Bruxism, also known as Bruxism, is defined as the friction of the teeth against each other as a result of involuntary clenching or grinding. It is named in two different ways according to daytime (diurnal) and nighttime (nocturnal) clenching. Nocturnal bruxism, which is called nocturnal bruxism and occurs during sleep at night, is more common.
Bruxism can cause problems such as abrasions on the teeth, flattening, fractures in fillings and teeth, sensitivity in the teeth, itching sensation in the gums, shaking in the teeth, pain in the muscles and joints, limitation in jaw movements, noise from the joint, jaw pain, head, ear and facial pain.
The main cause of bruxism is thought to be stress and anxiety. Apart from these, it is known that conditions such as medications (antidepressants), neurological diseases such as Parkinson’s, alcohol and addictive substances, sleep disorders increase bruxism.
Causes of Bruxism in Children
Bruxism is seen in 7-15% of children and the incidence decreases after the age of 12. Generally, parents state that their children grind their teeth during sleep and that they notice it because of the sound.
The causes of bruxism in children may include emotional and psychological stress, as well as many local and systemic causes.
Psychological Causes of Teeth Grinding and Grinding
The most important cause of bruxism is increased stress and anxiety as in adults. Especially having a new sibling, starting school, family problems are situations that increase stress in children. Apart from these, teeth clenching and grinding can also be seen in children with hyperactive and aggressive personalities.
Local Causes of Teeth Grinding
Local causes of bruxism are improper closure of the teeth, improper filling and tooth contact and joint disorders.
The most important and frequently encountered situation is that there are different contacts during the change of teeth and the child tries to get used to it. Milk teeth change and permanent teeth begin to erupt in their place, and until the teeth are in the position they should be, teeth clenching and teeth grinding problems can be seen due to different contacts.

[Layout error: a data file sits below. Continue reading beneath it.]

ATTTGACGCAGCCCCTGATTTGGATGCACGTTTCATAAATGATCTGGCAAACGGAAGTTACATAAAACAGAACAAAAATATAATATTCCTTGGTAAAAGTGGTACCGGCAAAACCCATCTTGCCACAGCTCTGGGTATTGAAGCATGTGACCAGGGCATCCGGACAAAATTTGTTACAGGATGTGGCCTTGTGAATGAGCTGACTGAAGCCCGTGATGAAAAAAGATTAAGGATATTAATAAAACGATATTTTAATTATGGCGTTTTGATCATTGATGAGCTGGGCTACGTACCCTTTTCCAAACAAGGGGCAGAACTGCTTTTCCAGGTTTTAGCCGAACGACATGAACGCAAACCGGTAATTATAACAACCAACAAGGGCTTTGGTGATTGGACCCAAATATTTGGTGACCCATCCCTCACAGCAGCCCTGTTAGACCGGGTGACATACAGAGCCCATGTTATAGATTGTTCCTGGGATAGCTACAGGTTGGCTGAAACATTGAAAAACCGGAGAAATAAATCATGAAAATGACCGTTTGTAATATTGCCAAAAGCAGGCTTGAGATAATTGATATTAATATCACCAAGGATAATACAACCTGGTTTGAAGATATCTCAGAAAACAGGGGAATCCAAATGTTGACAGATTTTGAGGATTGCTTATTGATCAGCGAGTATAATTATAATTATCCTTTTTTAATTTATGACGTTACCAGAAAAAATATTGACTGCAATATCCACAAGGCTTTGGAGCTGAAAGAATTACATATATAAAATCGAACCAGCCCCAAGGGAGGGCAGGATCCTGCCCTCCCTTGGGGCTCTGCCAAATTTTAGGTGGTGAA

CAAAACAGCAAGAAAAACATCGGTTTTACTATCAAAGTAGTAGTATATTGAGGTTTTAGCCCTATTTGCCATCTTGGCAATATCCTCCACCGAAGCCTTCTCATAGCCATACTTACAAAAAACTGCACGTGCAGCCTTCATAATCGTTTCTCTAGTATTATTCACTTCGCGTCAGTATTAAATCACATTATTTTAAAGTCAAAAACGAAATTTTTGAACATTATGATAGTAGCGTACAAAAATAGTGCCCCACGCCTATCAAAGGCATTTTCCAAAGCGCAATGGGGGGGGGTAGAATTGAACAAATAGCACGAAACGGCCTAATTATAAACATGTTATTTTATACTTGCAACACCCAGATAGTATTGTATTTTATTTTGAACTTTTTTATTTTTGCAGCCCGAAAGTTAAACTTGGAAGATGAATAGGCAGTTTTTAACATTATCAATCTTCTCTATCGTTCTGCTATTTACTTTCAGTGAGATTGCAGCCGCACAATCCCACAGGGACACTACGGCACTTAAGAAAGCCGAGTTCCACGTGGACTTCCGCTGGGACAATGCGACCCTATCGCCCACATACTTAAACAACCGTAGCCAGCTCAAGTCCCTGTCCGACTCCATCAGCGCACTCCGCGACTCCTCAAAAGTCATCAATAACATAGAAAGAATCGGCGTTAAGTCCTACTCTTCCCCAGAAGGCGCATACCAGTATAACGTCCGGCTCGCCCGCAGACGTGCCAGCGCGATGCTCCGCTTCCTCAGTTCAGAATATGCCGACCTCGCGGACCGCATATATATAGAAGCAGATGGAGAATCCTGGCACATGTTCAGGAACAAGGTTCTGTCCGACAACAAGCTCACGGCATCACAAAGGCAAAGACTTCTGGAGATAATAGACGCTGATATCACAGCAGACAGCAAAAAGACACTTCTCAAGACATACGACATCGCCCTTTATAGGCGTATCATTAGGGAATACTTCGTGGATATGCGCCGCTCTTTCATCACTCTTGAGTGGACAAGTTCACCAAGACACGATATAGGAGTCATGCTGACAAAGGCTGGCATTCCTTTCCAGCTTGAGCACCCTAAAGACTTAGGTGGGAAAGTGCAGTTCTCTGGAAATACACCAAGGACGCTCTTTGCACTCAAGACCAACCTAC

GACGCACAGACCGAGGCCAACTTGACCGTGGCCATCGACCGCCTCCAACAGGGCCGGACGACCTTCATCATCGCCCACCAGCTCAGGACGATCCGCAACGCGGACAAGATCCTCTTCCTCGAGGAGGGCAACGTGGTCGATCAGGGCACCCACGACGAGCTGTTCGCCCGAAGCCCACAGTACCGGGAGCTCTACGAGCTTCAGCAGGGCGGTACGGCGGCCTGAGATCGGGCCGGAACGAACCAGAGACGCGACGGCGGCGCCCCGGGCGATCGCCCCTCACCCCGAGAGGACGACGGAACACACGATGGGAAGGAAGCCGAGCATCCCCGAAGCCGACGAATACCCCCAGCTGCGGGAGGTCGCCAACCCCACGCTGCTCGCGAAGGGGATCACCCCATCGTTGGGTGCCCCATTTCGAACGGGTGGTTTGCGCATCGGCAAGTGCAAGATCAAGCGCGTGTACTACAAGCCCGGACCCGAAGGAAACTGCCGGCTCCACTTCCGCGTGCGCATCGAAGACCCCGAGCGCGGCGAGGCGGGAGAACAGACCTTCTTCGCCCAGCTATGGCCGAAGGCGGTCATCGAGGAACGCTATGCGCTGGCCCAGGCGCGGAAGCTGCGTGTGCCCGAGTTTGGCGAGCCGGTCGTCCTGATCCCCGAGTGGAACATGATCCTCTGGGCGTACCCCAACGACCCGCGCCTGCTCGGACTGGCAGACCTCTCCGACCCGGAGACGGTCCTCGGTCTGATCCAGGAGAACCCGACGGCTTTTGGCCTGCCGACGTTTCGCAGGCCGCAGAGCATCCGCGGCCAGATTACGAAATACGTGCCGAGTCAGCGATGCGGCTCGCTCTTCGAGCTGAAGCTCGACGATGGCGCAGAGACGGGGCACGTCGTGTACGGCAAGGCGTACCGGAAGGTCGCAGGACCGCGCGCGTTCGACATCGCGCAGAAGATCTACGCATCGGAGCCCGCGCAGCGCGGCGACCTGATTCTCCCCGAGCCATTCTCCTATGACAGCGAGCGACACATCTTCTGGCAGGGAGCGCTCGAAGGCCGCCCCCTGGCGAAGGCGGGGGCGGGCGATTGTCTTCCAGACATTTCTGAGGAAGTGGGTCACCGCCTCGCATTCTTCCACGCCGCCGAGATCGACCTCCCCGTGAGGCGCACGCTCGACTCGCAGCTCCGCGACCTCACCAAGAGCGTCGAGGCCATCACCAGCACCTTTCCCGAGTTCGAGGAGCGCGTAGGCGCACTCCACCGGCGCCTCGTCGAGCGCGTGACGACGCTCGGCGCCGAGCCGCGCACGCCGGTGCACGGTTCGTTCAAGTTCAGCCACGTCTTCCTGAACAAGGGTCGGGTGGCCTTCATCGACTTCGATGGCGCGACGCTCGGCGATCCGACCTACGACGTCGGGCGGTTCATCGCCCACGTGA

Another reason is the presence of heights or overflows in the restorations or fillings, which we call premature contact. In such cases, all restorations should be checked, contact points should be detected and premature contacts should be eliminated.
Systemic Causes of Teeth Grinding
Systemic causes of bruxism include reflux, allergy and respiratory disorders, malnutrition, intestinal parasites, some endocrine and neurological disorders, adenoid and large tonsils.
It should not be overlooked that children may have intestinal parasites in cases where there is saliva flow as well as teeth clenching and grinding during night sleep.
Teeth clenching and grinding due to respiratory disorders and allergies are more common in children younger than 5 years of age.
Some studies suggest that teeth grinding may be genetically transmitted from parents to children; however, it should not be forgotten that all family members may have teeth clenching and teeth grinding due to stress caused by family problems. At the same time, it should be kept in mind that children can imitate the behaviors they see from their parents and that they may be imitating someone, especially in children who clench and grind their teeth while awake during the day.
The aim of bruxism treatment is to eliminate the main factor. Therefore, dentists and medical doctors should work together.
In children, teeth clenching and teeth grinding usually disappear spontaneously after the permanent teeth erupt completely (approximately 12 years of age). For younger children, it is necessary to evaluate possible systemic problems and first identify and treat the cause.
In cases of teeth clenching and grinding that occur as a result of emotional and psychological stress and anxiety, methods aimed at relaxing the child and reducing stress should be applied before sleep (such as playing a favorite game, reading a favorite book, listening to relaxing music). In cases where these do not work, psychological support should be considered.
In adult patients, night protective trays can be comforting in terms of preventing tooth wear, but it should be remembered that bruxism is a multifactorial disorder and all factors that may cause it should be considered. Joints and muscles should be examined together and appropriate appliances should be prepared by specialists.
In children, night protective trays are generally not applied unless there is serious wear on the teeth because their growth is not yet complete. In special cases where there is severe abrasion on the teeth and continues despite the elimination of all factors, braces can be prepared by specialists, but are generally not preferred in order not to affect growth and development.